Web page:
Hire a Criminal Driving Offense Lawyer
In an area like Florida, being without a car means you may have a hard time getting to work, taking the kids to school, and completing all the other things we all do every day. A conviction for a criminal traffic violation means that you will be unable to do these daily activities. Your insurance will go up, and you may lose your policy and driving privileges. All for something that may not have seemed like a big deal at the time.
If you have been charged with a criminal traffic violation in Florida, including driving under the influence, you have rights. You can fight the charges. An experienced criminal traffic lawyer will get the best results for your case, no matter the offense. At Weinstein Legal, criminal traffic attorney Matt Shafran will put his years of experience in the criminal justice system to work for you.
What Are Criminal Traffic Violations in Florida?
Many people don’t realize that seemingly innocent, victimless traffic violations are actually criminal traffic violations in the eyes of the law.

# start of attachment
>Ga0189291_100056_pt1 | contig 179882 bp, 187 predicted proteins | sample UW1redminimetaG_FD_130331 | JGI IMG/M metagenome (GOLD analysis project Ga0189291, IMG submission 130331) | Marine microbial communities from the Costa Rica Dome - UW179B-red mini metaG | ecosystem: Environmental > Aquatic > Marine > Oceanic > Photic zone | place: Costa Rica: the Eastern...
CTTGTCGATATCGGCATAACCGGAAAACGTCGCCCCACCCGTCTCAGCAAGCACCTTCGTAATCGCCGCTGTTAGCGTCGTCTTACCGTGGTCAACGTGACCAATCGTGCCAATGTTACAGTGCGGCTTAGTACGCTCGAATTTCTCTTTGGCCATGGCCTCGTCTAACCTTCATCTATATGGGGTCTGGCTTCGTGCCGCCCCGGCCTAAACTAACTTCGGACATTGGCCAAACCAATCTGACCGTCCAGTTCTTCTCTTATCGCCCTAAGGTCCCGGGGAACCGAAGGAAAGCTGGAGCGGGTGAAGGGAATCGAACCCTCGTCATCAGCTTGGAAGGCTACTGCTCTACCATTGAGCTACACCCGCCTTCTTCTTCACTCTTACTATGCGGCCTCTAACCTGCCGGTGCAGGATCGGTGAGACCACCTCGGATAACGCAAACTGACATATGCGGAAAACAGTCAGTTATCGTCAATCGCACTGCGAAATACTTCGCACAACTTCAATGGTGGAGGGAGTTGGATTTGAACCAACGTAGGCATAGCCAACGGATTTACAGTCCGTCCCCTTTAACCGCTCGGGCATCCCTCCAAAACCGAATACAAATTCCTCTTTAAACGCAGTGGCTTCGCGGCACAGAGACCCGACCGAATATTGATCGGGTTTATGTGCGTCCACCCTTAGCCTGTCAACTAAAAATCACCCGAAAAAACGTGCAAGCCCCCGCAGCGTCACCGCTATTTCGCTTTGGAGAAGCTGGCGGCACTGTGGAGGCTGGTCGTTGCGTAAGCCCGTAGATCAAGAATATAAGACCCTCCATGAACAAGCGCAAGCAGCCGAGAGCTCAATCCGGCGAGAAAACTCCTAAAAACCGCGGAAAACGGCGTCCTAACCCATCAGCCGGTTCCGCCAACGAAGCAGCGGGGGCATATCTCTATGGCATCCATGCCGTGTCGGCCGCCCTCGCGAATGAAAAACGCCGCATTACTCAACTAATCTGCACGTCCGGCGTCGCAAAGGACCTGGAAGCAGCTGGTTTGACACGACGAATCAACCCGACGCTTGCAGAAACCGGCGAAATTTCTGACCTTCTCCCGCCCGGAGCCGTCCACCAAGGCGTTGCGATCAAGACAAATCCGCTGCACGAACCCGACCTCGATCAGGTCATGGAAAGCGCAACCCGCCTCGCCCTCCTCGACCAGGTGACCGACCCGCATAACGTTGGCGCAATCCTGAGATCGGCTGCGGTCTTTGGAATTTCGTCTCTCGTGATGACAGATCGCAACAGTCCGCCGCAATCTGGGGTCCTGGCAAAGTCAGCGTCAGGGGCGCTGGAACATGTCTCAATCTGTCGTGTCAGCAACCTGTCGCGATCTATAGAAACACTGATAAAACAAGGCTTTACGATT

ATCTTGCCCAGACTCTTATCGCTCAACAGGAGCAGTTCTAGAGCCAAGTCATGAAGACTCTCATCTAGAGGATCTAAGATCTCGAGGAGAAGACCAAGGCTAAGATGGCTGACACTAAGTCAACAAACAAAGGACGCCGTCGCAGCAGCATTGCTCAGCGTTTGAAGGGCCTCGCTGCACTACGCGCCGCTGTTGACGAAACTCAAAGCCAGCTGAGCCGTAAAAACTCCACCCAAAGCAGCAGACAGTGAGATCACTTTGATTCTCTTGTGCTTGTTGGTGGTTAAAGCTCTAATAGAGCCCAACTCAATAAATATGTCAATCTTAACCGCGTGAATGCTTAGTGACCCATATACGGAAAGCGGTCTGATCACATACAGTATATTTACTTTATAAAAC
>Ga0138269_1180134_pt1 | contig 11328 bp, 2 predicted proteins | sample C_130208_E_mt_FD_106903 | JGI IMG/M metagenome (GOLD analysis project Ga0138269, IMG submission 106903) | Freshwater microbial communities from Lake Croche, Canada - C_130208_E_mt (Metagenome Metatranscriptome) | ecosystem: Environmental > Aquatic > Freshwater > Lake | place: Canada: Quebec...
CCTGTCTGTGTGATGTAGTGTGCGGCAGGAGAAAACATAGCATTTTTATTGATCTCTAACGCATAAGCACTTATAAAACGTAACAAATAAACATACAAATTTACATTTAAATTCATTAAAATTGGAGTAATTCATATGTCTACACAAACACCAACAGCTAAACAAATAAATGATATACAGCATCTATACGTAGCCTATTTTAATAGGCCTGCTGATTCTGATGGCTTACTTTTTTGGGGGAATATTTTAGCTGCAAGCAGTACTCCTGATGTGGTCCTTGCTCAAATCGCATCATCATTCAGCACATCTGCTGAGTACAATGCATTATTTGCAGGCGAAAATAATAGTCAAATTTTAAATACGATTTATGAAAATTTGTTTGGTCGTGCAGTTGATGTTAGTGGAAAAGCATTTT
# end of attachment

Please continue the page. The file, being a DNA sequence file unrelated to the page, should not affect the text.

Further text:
- Driving while your license is suspended
- Refusal to submit to a breath test
- Habitual traffic offenses
- Not having a valid driver’s license
- Expired driver’s license
- Racing on a highway
- Attaching tag not assigned
- Expired vehicle registration
- Unlawful use of an identification card
- No motorcycle credential on your license
- Unlawful display of a license
- Permitting an unauthorized person to drive
And then there are the obvious ones:
- Driving under the influence (DUI)
- Reckless driving
- Leaving the scene of an accident
- Vehicular homicide/manslaughter
Don’t Take Criminal Traffic Charges Lightly
Regardless of which charge you receive, criminal traffic violations in Florida are serious charges that carry serious consequences. A conviction for these offenses can lead to revocation of your driver’s license, jail time, probation, community service, fines, civil penalties, and more.
Here’s a quick overview of what happens if you are charged and convicted of some of the more severe criminal traffic offenses.
DUI Laws in the State of Florida
Florida laws consider driving under the influence of alcohol, chemical substances, or a controlled substance a criminal driving offense. These charges can be proven by obvious impairment of normal functioning, a blood alcohol level test, or a breath alcohol level test.